The South African Tourist Board produces a leaflet describing the contrasts visitors can experience across the country: tropical rain forest, semi-desert, snowy mountains, surfing beaches and game reserves. Tourists may also catch a glimpse of the huge contrast between rich and poor in South Africa. On Johannesburg freeways over-laden old buses jostle for position with shiny new Mercedes and Humvees. In Cape Town extravagantly expensive modern houses cling to the sides of Table Mountain overlooking the vast township shack settlements on the Cape Flats. In Jeffrey's Bay, a top surfing area, we overnighted in a holiday home, one of thousands lying empty for most of the year. Across the street was the "informal settlement", with thousands of people living in leaky shacks without water or electricity. That night we dined on a huge platter of the most amazing seafood. Across the street children were going to bed hungry.
My partner and I visited a new "informal squatted" settlement on the edge of the town of McGregor in the Western Cape. A little patch of scrubby land owned by the town council sits between a swamp and nature reserve, and over the last 4 months a number of shacks have been built. About 200 people live there now. Dawid Esau who grew up in McGregor took us there to meet some of the "squatters". The shacks were built from bits of corrugated iron and wooden board. Some plastic sheeting keeps out the rain. I saw only a couple of shacks with flooring. One shack contained a double bed sitting on the dirt floor, and nothing else. The mattress on the bed sagged so much in the middle that it touched the bare earth. What must it be like to sleep in that bed when there is heavy rain, or bugs or snakes come in? There was no electricity, water or toilets in the area, but at least the council had erected a standpipe and 3 chemical toilets at the entrance – all to be shared by over 200 people.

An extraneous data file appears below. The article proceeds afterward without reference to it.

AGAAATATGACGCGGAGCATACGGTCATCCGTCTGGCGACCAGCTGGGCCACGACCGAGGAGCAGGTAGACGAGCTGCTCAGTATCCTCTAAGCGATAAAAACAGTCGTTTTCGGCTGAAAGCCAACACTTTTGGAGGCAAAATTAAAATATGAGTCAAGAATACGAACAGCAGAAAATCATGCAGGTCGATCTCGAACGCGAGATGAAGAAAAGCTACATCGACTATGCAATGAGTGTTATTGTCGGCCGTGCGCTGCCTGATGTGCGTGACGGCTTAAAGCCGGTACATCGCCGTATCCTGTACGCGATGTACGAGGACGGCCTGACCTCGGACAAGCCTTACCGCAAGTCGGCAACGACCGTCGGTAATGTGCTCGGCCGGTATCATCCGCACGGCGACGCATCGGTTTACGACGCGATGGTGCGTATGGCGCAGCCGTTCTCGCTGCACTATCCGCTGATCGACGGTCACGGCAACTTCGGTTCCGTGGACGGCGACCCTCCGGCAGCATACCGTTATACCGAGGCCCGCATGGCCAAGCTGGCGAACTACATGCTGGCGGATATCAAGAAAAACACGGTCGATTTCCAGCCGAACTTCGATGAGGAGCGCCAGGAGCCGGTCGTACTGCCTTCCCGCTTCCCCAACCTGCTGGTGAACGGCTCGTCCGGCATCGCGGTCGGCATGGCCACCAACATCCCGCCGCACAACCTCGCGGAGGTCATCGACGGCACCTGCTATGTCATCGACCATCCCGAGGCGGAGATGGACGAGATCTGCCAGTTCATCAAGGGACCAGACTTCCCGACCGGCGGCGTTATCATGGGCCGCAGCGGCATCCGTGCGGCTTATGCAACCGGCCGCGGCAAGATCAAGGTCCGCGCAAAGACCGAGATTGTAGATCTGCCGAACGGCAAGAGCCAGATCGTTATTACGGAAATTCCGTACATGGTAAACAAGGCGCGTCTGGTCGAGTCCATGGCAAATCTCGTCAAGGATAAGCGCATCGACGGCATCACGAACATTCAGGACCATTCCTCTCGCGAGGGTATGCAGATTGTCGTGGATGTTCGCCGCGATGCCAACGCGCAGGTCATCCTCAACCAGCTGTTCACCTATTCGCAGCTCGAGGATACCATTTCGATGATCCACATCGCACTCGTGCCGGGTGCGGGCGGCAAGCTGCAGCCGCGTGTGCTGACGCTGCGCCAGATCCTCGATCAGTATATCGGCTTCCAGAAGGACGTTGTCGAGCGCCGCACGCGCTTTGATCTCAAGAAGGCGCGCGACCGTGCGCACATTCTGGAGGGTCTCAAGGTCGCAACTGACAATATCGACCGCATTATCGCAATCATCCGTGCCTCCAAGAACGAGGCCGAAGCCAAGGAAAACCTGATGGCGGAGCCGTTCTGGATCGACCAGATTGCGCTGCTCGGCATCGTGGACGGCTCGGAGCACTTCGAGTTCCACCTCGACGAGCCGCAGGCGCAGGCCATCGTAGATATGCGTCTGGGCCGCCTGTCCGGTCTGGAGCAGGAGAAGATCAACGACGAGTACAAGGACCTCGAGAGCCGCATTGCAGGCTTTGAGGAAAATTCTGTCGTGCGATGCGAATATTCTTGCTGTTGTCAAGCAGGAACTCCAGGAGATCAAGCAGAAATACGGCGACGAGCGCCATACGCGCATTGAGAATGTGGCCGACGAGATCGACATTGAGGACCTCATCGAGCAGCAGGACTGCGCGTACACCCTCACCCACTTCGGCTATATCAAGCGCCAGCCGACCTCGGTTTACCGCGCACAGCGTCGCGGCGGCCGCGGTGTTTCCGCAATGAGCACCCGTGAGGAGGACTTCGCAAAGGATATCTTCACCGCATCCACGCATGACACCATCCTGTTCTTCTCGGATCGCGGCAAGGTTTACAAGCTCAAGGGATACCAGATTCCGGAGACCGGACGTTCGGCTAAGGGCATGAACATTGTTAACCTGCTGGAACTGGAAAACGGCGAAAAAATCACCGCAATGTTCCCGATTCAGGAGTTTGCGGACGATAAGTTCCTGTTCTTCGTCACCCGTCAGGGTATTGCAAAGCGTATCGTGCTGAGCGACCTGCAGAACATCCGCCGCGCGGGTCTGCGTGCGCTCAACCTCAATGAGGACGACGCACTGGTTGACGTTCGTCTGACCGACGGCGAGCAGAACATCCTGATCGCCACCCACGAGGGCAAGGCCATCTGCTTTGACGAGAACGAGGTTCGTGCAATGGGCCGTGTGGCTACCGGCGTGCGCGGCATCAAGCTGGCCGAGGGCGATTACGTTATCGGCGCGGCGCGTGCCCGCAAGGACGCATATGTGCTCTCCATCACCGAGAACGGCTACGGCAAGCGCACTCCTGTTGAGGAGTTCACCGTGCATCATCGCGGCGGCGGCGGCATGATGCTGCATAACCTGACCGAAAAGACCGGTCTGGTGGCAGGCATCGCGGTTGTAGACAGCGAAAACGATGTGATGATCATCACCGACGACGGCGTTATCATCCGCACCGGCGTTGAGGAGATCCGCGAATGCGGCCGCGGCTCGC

We stopped to talk with a group helping to build a new shack. They asked us why we were there – they said they'd had enough of people coming to look and discuss problems, but with nothing happening as a result. They were worried that we might take photos that would depict them in a negative way.
Saranna was holding her baby. She asked me to look at the rash on her baby's legs. She wondered if it might be caused by toxic chemicals in their drinking water. I asked her where she had lived before coming to this part of McGregor. Saranna told me that her family was in Cape Town, but something private had happened which meant that she and her boyfriend could not stay there anymore. A friend had let them stay here, and now they were building a shack for themselves. Apart from the water supply she was also worried about snakes coming from the reserve – a potentially deadly Cape Cobra had been seen only a few feet away the day before.
I asked Saranna what she hoped might happen over the next few months. She said she liked McGregor and she hoped to stay. She hoped that the council would do something about water and electricity. And she hoped that she and her boyfriend would find work and be able to have a proper home. She wished that her baby would be healthy.